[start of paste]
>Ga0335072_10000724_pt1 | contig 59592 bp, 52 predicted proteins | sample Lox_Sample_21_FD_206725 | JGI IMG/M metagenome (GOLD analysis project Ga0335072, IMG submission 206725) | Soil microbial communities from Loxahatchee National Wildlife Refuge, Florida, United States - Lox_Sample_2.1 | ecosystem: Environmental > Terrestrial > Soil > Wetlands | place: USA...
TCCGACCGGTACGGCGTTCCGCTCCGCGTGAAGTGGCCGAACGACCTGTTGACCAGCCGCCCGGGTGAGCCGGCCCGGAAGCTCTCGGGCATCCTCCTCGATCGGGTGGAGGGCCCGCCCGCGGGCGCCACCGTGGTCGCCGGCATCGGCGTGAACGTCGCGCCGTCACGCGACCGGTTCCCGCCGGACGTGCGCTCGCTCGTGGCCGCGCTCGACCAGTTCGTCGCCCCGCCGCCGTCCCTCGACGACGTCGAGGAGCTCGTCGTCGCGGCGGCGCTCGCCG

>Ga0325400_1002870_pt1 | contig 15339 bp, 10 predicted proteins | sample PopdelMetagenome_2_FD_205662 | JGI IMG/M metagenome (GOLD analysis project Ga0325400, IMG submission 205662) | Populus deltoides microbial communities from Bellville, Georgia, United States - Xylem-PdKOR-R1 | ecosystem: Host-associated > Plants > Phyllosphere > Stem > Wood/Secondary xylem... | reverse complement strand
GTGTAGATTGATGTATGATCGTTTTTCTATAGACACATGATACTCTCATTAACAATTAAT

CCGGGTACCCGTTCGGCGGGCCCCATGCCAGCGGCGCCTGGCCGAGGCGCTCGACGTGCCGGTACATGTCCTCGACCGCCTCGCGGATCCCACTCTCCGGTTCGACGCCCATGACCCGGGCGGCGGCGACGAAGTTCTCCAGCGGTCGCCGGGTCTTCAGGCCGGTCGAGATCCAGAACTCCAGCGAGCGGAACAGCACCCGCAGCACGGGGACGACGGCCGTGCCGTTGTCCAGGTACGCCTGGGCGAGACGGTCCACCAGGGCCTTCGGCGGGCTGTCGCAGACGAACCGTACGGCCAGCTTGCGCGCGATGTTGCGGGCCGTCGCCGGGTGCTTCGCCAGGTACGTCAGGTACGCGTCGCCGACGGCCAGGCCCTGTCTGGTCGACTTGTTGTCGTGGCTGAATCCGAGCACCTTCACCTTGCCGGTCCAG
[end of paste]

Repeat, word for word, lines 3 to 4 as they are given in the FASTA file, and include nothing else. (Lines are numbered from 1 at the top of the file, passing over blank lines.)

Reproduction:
>Ga0325400_1002870_pt1 | contig 15339 bp, 10 predicted proteins | sample PopdelMetagenome_2_FD_205662 | JGI IMG/M metagenome (GOLD analysis project Ga0325400, IMG submission 205662) | Populus deltoides microbial communities from Bellville, Georgia, United States - Xylem-PdKOR-R1 | ecosystem: Host-associated > Plants > Phyllosphere > Stem > Wood/Secondary xylem... | reverse complement strand
GTGTAGATTGATGTATGATCGTTTTTCTATAGACACATGATACTCTCATTAACAATTAAT